Entropy computation can be expensive. In particular in malware analysis, many heuristics need to compute the entropy of a lot of different regions of the file: a section, a long string, etc. Complexity can quickly add up. That’s why Malcat takes a somewhat different approach than the usual Shannon entropy in order to get better performances.
Shannon’s entropy computation requires several log2 computations and divisions which are all expensive operations. But most of the time for malware analysis, users are not really interested in the Shannon entropy value of a data block. They just want to know if the block is packed / compressed or not. This can be approximated using less expensive operations.
Malcat approximates entropy using a sliding window algorithm which roughly computes the number of unique bytes in each window. To compute the entropy of a file interval, Malcat will go over the file interval using a window of 64 bytes. For every 64 bytes block, the number of unique bytes is computed (so a number between 1 and 64). Intuitively, a window containing packed / crypted data will have a number of unique bytes near 64. Low-entropy data will have many similar bytes, thus a low number of unique bytes.
Then, the mean between each window’s unique bytes count is computed and adapted to get a value between 0 and 255. This is Malcat’s entropy.
Having a fast entropy approximation is good, but entropy is often needed at a lot of different places and is thus called alot. For instance, the entropy of each section and each string is computed in malcat. It is also used in many different anomalies. Having to compute entropy again and again on the same data can quickly become expensive. That’s why Malcat use an entropy cache.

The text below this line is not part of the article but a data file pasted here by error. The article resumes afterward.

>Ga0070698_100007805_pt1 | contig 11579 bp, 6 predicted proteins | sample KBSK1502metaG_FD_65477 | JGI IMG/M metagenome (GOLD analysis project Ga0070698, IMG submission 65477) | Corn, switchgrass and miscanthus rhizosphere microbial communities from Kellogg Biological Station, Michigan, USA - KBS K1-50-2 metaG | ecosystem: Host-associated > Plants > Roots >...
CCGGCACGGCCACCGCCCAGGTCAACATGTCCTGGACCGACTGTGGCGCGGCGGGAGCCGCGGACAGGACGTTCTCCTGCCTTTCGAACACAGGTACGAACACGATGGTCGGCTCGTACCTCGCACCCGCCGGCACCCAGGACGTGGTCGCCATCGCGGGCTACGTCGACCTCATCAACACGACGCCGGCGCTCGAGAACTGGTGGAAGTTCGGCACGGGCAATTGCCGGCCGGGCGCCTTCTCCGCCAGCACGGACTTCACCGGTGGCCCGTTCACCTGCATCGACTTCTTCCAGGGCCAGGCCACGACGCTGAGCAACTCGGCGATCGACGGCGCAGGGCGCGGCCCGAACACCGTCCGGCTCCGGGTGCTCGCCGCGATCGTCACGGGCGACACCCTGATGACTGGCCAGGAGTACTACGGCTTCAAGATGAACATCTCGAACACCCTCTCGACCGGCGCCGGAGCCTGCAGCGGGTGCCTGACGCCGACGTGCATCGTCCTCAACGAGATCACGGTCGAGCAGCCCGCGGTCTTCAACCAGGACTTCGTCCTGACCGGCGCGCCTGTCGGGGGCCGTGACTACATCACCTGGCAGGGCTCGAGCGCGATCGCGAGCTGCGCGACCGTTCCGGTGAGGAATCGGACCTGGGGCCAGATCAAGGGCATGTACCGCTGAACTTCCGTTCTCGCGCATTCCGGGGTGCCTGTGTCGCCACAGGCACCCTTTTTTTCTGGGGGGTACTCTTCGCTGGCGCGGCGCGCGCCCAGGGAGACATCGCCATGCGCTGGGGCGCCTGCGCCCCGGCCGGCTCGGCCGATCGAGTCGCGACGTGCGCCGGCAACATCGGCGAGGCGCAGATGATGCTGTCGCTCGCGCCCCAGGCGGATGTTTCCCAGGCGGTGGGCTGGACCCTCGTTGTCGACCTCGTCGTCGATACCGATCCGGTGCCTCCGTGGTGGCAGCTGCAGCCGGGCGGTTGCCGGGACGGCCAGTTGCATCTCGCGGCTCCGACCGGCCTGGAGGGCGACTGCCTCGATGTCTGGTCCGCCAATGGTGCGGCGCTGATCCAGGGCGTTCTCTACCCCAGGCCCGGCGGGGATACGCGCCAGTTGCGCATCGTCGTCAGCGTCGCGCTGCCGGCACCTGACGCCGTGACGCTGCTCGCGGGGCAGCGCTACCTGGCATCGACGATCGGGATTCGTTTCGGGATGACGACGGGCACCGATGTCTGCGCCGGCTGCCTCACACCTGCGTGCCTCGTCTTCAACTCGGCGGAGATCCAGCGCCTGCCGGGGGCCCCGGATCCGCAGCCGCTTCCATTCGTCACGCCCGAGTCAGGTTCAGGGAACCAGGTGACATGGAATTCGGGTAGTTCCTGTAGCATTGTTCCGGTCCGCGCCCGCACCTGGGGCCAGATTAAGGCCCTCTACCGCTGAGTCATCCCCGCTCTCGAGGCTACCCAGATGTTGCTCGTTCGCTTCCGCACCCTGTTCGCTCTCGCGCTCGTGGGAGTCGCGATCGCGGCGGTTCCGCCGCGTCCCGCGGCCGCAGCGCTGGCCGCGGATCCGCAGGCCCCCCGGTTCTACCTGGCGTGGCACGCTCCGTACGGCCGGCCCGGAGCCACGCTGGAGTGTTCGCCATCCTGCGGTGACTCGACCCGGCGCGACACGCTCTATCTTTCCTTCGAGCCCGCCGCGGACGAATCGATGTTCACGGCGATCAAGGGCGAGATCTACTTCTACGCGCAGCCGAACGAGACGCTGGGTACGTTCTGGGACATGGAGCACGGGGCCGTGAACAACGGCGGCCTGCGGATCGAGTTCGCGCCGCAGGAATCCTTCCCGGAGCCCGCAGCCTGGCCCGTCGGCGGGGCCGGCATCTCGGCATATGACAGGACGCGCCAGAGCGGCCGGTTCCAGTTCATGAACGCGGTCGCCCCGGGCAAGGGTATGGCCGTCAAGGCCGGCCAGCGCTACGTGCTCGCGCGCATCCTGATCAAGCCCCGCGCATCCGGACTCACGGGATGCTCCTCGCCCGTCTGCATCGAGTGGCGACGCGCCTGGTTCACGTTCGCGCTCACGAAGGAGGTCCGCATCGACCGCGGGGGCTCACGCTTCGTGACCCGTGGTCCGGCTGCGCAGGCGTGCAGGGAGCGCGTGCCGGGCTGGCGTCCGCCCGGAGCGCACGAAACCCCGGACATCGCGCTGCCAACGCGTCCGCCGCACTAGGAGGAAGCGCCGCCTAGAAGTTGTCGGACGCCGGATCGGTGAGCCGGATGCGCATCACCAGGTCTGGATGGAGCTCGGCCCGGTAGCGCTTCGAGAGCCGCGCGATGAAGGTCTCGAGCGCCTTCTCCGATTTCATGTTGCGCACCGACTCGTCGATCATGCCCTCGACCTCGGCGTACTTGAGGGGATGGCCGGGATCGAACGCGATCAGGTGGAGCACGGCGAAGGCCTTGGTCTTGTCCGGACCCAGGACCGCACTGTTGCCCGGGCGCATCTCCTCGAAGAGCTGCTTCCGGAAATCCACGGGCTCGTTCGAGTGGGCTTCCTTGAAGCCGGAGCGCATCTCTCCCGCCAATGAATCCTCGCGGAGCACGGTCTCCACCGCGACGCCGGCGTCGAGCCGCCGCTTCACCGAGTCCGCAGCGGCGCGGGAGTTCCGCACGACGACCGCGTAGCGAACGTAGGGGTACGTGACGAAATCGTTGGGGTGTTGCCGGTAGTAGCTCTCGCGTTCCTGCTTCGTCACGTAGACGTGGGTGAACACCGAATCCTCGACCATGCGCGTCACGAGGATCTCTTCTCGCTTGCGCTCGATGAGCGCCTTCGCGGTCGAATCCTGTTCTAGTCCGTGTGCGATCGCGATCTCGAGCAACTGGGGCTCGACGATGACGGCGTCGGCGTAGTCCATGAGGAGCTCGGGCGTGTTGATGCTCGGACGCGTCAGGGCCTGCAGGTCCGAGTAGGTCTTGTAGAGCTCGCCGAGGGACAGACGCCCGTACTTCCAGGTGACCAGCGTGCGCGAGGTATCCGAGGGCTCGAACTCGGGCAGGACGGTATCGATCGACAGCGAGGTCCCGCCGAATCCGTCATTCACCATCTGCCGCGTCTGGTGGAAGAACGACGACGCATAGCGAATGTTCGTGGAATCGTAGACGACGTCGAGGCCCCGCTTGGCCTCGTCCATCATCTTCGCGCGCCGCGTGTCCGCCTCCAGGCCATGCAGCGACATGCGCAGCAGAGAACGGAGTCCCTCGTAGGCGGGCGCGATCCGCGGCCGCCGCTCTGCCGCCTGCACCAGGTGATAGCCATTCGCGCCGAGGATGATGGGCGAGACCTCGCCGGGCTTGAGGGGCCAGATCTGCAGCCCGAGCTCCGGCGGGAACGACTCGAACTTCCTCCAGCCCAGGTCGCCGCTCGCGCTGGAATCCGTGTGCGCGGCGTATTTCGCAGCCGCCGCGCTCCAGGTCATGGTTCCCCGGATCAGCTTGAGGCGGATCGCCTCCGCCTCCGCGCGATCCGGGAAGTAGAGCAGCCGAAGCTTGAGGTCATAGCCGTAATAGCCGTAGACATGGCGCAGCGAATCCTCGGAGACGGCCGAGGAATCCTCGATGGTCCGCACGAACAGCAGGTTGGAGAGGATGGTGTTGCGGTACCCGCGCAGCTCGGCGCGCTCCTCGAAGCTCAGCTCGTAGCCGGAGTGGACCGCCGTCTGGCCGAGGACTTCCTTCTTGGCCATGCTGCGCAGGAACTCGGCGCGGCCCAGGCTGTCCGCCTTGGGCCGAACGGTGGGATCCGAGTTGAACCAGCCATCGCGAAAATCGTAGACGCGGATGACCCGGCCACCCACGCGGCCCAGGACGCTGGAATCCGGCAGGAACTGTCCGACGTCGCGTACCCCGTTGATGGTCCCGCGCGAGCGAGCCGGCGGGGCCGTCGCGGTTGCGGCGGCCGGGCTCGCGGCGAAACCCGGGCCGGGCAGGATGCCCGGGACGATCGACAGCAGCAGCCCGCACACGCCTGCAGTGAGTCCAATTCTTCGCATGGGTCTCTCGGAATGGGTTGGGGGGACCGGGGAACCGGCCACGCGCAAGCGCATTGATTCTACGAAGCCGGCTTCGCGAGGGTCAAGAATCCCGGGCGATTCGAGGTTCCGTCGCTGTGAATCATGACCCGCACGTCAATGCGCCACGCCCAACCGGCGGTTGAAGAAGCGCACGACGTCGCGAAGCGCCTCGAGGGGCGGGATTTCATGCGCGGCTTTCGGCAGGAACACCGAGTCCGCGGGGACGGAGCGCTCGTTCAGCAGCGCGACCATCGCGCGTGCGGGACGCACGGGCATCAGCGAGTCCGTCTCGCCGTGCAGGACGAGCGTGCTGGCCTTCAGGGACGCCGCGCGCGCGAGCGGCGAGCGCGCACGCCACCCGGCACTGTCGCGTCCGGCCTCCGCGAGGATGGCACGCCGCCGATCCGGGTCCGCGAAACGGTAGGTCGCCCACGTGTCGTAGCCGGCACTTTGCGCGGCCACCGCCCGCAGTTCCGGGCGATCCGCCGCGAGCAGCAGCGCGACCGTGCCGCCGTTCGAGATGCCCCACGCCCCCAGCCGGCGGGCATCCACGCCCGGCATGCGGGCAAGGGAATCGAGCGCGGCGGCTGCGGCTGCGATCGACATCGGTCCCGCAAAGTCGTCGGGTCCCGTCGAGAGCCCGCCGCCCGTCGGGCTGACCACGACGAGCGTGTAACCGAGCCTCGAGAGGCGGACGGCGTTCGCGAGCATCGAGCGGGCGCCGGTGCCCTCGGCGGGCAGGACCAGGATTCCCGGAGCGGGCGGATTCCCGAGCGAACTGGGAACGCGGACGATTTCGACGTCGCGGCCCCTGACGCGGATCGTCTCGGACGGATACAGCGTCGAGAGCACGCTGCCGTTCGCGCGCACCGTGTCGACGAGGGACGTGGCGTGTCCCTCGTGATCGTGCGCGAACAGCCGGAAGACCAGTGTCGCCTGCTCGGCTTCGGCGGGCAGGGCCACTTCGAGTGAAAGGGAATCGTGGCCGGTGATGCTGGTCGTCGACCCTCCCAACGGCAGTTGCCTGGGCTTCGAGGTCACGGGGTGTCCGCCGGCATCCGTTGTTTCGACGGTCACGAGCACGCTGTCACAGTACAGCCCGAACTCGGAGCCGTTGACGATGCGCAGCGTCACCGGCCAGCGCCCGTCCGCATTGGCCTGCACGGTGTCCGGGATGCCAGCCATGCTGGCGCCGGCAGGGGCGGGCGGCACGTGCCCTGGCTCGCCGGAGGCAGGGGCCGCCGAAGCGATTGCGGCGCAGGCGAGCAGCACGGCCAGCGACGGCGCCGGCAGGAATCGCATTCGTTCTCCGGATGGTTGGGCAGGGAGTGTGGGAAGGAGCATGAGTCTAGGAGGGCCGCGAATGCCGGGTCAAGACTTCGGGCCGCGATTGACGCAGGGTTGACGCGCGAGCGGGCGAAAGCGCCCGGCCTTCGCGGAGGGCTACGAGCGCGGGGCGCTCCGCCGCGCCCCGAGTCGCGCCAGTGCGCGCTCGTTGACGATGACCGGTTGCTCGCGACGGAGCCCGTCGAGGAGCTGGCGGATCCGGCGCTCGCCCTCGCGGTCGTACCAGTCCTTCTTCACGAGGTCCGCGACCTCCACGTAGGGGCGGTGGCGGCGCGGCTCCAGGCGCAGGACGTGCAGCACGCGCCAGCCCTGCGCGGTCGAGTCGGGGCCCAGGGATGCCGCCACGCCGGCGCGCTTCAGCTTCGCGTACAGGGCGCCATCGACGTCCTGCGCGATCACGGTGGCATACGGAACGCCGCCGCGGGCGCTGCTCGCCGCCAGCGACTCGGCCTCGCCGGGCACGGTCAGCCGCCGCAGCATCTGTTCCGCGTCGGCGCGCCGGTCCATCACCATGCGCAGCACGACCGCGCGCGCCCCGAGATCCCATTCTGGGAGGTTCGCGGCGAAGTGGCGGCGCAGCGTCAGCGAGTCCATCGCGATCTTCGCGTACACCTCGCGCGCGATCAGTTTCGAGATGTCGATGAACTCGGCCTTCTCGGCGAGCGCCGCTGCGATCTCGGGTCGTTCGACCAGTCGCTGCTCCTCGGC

When Malcat computes the entropy of a file, it divides the file into N blocks, where N is 512 by default, but can be changed in options:. Then Malcat stores the entropy of each of these 512 blocks in cache. Querying entropy over a file range in malcat is going over this list of cached block entropy values and taking the mean of them. It means that:
Querying entropy of a file range of size N in Malcat has a complexity of O(G) where G = number of blocks
Entropy of small intervals is very imprecise in Malcat. Given a 1Mb file for instance, entropy blocks are 2KB big. It means that if you query entropy for a 10 bytes buffer, you will get the entropy of the surronding 2KB buffer instead, which can be greatly different. On the other hand, computing entropy of small blocks has very little meaning anyway.
We re well aware that Malcat’s approach is far from perfect. We’ve chosen to give priority to performances, and it has its downsides.
Since it is so cheap, Malcat’s cached entropy is used in many different places. It is used in the Augmented navigation bar of the Hexadecimal view and the Structure/text view. It is also used in File layout screen of the Summary view.